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The Three Brothers

I love this story as it exemplifies how we should view traditional Chinese medicine and the part it plays in the healthcare of oriental peoples for over 4,000 years.

There was a famous Chinese doctor, who lived some 4,000 years ago. He was celebrated for his skills and knowledge of medicine and his ability to heal even the most fatal disease. He cured the emperor’s son who was believed dead, in a miraculous exhibition of his skills. The emperor asked why he was so much better than is two brothers, who were also doctors.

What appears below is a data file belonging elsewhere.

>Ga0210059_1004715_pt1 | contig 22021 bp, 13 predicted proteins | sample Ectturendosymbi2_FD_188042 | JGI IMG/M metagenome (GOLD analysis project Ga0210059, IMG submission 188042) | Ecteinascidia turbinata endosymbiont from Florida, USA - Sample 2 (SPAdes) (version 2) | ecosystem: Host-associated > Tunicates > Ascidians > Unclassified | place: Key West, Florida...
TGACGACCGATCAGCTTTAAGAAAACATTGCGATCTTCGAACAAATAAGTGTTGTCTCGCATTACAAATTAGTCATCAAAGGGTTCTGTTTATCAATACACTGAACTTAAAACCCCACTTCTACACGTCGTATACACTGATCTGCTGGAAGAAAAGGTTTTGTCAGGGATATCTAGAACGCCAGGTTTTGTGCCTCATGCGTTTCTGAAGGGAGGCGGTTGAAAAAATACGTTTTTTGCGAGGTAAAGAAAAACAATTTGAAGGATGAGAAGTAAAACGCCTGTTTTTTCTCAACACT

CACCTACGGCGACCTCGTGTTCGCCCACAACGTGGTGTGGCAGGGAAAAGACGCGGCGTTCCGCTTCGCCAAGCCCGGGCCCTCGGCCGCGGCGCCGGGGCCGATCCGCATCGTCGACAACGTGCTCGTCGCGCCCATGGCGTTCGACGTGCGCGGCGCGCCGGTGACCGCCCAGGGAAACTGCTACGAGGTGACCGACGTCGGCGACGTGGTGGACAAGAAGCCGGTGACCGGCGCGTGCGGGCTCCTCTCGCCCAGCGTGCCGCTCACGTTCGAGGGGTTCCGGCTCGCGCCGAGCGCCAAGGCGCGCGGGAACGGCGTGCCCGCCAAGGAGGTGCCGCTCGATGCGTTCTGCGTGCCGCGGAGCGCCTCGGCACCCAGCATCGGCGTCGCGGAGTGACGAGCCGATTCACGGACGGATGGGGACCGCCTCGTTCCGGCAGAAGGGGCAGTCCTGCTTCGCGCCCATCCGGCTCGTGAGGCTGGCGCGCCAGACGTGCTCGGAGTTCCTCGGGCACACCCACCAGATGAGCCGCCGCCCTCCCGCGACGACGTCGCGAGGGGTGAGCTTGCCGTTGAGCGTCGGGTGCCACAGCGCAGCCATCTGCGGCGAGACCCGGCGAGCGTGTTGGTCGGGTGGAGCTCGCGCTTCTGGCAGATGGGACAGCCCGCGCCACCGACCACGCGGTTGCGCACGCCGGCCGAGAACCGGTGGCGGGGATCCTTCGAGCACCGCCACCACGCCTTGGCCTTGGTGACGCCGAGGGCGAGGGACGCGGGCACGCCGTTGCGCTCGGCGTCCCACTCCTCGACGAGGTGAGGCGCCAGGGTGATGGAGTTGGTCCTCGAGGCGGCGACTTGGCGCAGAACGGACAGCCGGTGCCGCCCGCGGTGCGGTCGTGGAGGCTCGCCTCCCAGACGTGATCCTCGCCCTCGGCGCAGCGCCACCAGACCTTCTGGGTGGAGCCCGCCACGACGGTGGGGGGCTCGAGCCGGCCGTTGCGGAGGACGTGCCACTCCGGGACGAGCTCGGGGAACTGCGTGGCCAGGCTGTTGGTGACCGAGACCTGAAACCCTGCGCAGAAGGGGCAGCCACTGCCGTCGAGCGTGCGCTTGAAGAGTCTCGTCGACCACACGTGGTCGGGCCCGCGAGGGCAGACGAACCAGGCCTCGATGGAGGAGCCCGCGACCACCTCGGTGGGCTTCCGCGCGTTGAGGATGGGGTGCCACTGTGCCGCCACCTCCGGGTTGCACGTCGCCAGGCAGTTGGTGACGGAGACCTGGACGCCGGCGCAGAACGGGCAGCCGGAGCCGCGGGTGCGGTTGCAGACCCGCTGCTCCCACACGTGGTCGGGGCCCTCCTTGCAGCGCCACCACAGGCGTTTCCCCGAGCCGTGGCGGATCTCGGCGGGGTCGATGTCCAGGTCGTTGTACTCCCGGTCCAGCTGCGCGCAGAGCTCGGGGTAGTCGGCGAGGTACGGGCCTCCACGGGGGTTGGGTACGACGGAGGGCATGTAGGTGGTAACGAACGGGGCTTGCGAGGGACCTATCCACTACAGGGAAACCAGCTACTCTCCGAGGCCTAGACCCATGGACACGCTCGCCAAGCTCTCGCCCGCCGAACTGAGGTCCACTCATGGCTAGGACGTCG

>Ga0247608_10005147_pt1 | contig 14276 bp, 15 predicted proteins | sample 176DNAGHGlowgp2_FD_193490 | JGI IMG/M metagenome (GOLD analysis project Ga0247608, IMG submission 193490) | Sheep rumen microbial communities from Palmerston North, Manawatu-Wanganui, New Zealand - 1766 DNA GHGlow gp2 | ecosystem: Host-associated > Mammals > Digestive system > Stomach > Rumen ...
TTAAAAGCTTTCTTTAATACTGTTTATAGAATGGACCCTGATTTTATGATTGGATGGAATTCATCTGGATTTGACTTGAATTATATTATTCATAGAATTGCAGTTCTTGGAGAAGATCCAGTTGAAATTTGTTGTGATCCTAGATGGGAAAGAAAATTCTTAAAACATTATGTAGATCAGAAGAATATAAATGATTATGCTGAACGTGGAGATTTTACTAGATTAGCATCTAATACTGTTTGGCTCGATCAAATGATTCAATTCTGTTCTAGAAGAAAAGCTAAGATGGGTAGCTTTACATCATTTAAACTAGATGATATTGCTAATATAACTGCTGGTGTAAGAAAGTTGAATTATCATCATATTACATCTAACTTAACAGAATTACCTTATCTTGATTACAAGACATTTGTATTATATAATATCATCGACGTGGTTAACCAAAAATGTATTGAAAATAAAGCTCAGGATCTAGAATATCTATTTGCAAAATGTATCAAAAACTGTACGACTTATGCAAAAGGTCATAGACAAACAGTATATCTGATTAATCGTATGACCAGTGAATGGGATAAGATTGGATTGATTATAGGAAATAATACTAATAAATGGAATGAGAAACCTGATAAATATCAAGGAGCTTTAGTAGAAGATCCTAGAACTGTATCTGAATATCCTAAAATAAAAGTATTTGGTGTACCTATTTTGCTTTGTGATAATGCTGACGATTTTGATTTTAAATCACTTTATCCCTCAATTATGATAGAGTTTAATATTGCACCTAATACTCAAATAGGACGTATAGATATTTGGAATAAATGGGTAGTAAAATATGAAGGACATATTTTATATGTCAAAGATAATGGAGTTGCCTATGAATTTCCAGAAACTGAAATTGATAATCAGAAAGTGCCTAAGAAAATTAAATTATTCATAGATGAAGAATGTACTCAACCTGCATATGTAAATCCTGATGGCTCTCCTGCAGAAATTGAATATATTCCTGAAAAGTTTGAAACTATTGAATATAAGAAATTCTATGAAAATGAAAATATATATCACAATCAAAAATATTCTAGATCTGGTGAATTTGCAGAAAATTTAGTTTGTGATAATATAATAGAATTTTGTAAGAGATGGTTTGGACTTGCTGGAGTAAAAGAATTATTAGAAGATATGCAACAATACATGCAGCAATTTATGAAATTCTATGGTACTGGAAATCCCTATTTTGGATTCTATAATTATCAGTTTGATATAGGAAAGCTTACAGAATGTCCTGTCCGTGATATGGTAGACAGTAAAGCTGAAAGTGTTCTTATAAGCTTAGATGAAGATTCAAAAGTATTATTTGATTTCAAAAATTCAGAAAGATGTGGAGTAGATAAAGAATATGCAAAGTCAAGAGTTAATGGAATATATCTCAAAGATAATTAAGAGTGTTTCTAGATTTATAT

He replied, my first brother heals sickness before it even develops, so his methods and skills appear unseen and he is known only within our village. His practice involves giving advice on food, exercise and lifestyle to keep his patients well. My second brother deals with illnesses while they are chronic or minor, preventing sickness from getting worse and returning the body to health. He cares for his patients through acupuncture and herbs to rebalance them back to good health when they become ill. I treat diseases when they threaten to destroy the person. This requires several medicines, skill and knowledge in their use. For this reason my name has become famous throughout the kingdom, yet I am simply a surgeon who is called upon when all else fails. My first brother has the knowledge to deal with illness before they arise and my second brother is able to treat them at an early stage and prevent them getting worse. Though my fame has spread throughout the land, their knowledge is greater.